principally of the substance of two discourses by Mr. Chee. ver, delivered, the first on the day of public thanksgiving, and the other on the first Sabbath in the year. It embraces two parts, which are divided into ten chapters. It is rich in the variety of its thoughts and suggestions, rendered attractive by a style of expression at once striking and chaste. The current of thought is, from a general view of the grounds of national responsibility and retributive Providence, to a more particular consideration of the opportunities and responsibilities of this country for its own and the world's evangelization. The author's illustrations from foreign sources show that he has not been an idle observer of the condition and tendencies of the institutions of the old world, while his genius makes the events of history and Providence speak in glowing and impress sive language to the new.

16.-Sketches of Conspicuous Living Characters of France.

Translated by Ř. M. Walsh. Philadelphia: Lea and

Blanchard. 1841. pp. 312. These sketches first appeared in Paris in weekly livraisons and were exceedingly popular. They were regarded authentic in respect to their statements of facts, and as impartial in their delineations as could reasonably be expected. The author's name is unknown; he styles himself homme de rien, Himself unseen, he has drawn a picture of the leading men of France, who are now upon the stage --Thiers, Guizot, Lafitte, Soult, Lamartine, Châteaubriand, Berryer, Dupin, etc. Each is sketched with a bold and vigorous hand. It is impossible, of course, at this distance from the originals, to form a confident estimate of the fidelity of this gallery of portraits. The character of the translator, however, is a sufficient guaranty of their general accuracy. Assuming their correctness, they are a most valuable help to the just appreciation of the men, who are exerting such a mighty influence on the destinies of France. The translation is admirable.

Additional Notices.

We are obliged to condense our notices of the following books for want of room.

Patchidork. By Capt. Basil Hall, R. N., F.R S.; in two volumes. Philad.


remarks frequently extend to other countries which he has visited. We have a great variety of information, presented in a very easy, sprightly style. The things described are not new, but we often see them from new and interesting positions.

The Philosophy of Rhetoric. By George Campbell, D. D., Principal of the Marischal College. Aberdeen. New Edition, with the author's last additions and corrections. New-York: Harper and Brothers. 1941. pp. 396.

This is a work of undisputed excellence. The treatises on Rhetoric, which have appeared more recently, have not superseded it. Those, who would write well or speak well, should read it and study it.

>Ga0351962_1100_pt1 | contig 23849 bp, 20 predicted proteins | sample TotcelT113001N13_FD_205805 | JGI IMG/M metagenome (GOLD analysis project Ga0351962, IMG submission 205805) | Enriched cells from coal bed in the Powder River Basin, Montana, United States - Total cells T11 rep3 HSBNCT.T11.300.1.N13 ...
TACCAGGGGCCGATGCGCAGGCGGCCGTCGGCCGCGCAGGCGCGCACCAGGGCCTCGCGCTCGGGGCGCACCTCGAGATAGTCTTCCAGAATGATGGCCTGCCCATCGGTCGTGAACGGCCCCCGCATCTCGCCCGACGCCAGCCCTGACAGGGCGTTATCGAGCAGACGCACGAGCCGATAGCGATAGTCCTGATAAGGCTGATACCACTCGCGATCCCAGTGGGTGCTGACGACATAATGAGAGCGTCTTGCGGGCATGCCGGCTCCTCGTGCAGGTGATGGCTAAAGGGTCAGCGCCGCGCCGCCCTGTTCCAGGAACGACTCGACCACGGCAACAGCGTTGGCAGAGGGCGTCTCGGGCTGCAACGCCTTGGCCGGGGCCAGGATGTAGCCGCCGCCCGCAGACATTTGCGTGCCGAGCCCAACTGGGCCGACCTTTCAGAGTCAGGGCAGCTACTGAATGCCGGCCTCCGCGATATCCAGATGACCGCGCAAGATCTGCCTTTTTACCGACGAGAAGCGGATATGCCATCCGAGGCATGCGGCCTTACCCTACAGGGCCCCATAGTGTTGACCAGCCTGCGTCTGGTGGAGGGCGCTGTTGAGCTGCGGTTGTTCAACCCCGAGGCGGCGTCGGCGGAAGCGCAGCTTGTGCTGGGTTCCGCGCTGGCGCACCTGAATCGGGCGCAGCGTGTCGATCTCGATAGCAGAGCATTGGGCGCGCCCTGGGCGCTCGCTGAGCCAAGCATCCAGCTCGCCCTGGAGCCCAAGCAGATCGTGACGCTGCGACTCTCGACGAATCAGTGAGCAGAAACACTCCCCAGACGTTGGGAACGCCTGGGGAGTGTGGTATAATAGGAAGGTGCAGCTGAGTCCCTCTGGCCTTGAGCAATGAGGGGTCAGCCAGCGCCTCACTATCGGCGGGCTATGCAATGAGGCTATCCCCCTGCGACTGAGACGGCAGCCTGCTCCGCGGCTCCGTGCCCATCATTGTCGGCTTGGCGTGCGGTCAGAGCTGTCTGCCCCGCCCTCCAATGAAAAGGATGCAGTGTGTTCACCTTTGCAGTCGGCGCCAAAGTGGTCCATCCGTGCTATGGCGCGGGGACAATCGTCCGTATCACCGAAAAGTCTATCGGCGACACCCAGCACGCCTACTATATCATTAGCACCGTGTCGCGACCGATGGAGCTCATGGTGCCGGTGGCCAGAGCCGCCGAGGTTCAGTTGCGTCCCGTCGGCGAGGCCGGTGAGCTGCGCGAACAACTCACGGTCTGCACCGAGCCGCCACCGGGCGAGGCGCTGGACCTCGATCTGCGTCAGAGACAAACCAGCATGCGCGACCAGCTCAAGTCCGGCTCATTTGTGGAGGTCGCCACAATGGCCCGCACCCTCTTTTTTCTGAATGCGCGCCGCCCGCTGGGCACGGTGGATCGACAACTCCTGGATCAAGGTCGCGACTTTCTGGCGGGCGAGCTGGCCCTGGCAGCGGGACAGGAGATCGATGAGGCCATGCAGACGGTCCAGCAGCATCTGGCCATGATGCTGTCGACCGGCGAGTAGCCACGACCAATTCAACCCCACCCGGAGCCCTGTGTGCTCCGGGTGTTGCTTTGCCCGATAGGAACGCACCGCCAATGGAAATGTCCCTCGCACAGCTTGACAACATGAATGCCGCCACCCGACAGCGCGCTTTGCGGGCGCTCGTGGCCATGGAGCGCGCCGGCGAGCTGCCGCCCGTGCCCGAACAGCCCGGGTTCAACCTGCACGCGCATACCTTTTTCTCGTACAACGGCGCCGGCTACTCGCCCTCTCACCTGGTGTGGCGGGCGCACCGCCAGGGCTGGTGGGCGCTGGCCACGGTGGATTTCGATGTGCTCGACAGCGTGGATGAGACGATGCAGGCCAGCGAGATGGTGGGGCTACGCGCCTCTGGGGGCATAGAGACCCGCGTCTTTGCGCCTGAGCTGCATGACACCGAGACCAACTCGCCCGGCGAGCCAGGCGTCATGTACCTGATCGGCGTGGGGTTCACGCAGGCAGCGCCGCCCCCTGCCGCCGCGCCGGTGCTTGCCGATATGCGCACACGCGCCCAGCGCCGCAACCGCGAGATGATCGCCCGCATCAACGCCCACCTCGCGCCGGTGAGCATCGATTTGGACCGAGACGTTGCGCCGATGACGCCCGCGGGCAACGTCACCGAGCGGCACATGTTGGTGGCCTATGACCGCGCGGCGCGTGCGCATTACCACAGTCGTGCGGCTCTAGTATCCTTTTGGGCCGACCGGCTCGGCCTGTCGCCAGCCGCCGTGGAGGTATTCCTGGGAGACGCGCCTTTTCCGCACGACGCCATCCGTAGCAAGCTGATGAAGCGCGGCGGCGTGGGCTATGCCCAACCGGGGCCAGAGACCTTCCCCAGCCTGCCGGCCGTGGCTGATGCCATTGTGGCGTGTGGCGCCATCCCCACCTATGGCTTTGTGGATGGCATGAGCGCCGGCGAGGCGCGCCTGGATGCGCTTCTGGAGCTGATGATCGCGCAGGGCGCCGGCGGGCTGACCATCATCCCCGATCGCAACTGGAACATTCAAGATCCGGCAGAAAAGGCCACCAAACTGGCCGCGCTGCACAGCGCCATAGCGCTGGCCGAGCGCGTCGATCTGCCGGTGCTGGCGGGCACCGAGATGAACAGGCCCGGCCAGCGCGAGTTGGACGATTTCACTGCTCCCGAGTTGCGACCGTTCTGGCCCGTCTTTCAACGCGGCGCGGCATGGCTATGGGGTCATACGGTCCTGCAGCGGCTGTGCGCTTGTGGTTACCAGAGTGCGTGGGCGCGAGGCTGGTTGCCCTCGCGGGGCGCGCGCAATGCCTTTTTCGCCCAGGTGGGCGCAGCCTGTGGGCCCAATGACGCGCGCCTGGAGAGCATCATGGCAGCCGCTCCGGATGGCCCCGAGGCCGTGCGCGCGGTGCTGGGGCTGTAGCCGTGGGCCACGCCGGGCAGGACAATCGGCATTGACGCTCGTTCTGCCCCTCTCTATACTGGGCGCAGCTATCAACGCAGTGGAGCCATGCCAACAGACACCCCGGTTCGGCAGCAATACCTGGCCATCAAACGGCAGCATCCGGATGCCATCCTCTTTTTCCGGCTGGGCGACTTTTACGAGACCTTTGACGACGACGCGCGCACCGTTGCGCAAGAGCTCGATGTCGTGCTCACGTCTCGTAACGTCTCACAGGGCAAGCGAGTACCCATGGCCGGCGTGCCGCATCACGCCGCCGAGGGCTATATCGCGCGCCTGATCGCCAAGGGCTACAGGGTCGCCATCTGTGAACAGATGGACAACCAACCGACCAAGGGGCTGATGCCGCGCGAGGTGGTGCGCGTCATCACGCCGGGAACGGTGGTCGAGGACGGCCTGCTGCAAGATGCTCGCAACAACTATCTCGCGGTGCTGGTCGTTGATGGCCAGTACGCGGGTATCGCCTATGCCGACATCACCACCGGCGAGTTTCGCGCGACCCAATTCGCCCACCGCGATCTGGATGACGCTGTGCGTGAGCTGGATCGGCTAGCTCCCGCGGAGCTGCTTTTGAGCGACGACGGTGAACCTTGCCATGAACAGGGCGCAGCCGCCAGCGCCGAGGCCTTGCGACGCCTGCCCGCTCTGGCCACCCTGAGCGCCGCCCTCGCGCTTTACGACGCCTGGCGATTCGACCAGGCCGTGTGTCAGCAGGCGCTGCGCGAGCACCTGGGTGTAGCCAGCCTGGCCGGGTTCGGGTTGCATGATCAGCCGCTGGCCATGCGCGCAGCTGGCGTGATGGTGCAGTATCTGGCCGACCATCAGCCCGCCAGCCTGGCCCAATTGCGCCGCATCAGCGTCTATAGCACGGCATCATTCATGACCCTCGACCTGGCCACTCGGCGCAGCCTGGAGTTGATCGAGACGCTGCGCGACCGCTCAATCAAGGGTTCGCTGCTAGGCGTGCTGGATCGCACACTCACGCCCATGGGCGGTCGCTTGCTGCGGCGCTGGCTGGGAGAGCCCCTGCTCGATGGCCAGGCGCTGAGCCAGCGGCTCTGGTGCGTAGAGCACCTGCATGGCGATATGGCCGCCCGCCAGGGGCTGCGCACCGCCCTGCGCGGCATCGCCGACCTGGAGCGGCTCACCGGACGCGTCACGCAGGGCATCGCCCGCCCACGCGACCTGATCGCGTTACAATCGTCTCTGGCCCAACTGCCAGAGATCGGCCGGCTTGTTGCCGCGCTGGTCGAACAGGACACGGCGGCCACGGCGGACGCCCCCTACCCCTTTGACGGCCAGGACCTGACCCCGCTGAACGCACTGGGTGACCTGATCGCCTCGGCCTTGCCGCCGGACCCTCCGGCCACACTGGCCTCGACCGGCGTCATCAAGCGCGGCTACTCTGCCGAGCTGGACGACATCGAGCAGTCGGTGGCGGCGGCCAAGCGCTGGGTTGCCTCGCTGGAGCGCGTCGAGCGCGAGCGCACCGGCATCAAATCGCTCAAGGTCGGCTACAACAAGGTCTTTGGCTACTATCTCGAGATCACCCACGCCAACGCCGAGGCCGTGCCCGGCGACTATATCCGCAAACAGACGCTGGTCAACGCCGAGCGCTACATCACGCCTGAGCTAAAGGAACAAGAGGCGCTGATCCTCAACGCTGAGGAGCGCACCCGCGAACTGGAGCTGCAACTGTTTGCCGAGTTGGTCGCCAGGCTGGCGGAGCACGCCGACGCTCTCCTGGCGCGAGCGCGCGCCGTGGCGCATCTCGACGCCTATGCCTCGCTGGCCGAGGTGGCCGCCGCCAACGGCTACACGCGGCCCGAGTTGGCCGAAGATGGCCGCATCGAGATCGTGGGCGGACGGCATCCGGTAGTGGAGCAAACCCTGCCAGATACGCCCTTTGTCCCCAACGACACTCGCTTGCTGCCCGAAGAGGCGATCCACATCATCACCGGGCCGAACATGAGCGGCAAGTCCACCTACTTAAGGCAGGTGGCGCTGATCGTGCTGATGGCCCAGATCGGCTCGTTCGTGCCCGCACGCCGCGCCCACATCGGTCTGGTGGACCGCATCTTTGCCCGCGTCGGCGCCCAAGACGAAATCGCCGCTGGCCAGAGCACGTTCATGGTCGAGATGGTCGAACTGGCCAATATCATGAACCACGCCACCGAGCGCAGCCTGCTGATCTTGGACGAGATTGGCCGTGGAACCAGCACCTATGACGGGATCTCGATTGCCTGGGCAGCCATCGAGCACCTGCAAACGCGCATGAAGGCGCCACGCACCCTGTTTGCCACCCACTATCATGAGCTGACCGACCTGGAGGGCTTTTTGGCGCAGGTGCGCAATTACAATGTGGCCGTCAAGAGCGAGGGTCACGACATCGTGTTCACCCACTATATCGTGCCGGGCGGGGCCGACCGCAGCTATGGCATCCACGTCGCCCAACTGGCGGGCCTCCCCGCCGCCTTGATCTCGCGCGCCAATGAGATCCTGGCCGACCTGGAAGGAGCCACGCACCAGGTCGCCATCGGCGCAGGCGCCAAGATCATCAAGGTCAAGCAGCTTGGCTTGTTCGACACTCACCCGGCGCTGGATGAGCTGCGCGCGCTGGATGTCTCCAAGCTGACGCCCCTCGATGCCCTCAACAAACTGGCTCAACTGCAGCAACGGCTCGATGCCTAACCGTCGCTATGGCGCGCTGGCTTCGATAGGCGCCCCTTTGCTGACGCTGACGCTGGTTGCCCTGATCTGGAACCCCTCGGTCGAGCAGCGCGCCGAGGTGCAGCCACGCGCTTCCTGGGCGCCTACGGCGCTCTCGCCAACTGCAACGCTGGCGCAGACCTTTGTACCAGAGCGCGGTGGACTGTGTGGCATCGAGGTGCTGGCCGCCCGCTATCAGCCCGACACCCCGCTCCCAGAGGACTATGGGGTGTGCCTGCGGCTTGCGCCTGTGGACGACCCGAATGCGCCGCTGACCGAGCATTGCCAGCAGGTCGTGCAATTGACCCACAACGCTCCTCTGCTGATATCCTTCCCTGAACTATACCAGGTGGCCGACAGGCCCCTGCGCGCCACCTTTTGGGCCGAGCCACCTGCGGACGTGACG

Notes, Explanatory and Practical, on the Gospels, By Albert Barnes. In two volumes. Revised and corrected, with an index, Chronological table etc. New-York: Harper and Brothers. 1841.

Sixteen editions of these notes-2000 copies each- have been sold, a con. clusive proof of their value. This edition is a decided improvement; it is both revised and enlarged. Numerous illustrations and 'wood cuts bave been introduced; and a valuable map of Jerusalem, by Catherwood, bas been added. The chronological lable is the fruit of much labor. It would be superfluous lo commend ihese volumes.

Religion in its Relation to the Present Life. In a series of Lectures delivered before the Young Men's Association of Utica. By A. B. Johnson. Published at their request. New-York: Harper and Brothers. 1841. pp. 180.

Contents:-Every department of nature obeys determinate laws; The conduct which results injuriously; The conduct which results beneficially; The art of controlling others; The art of self-control. The book abounds with valuable thoughts and striking illustrations. It may be read with profil by all ages.

The Backslider. By Andrew Fuller, with an Introduction by Rev. John Angell James. New-York: John S. Taylor. 1841. pp. 122.

Fuller was among the first of modern Theologians. One of his best practical treatises was this on Backsliding. “ li is faithful, searching, iender and discriminating: The author handles his patient with a kind genileness, yet probes the disease to the bottom, and with vigilant assiduity labors to restore bim to sound healıb."

Popular Exposition of the Gospels ; for the use of Families, Bible Classes and Sunday Schools. By John G. Morris and Charles A. Smith, Vol. I. Matthew, Mark. Baltimore: Publication Rooms. 1840. pp. 346.

The plan of this book was suggested by several German works, particularly those of Starke and Brandi; who, iogether with Doddridge, Henry, Scott, Clarke, Rosenmuller, and Olshausen, furnished the principal ma.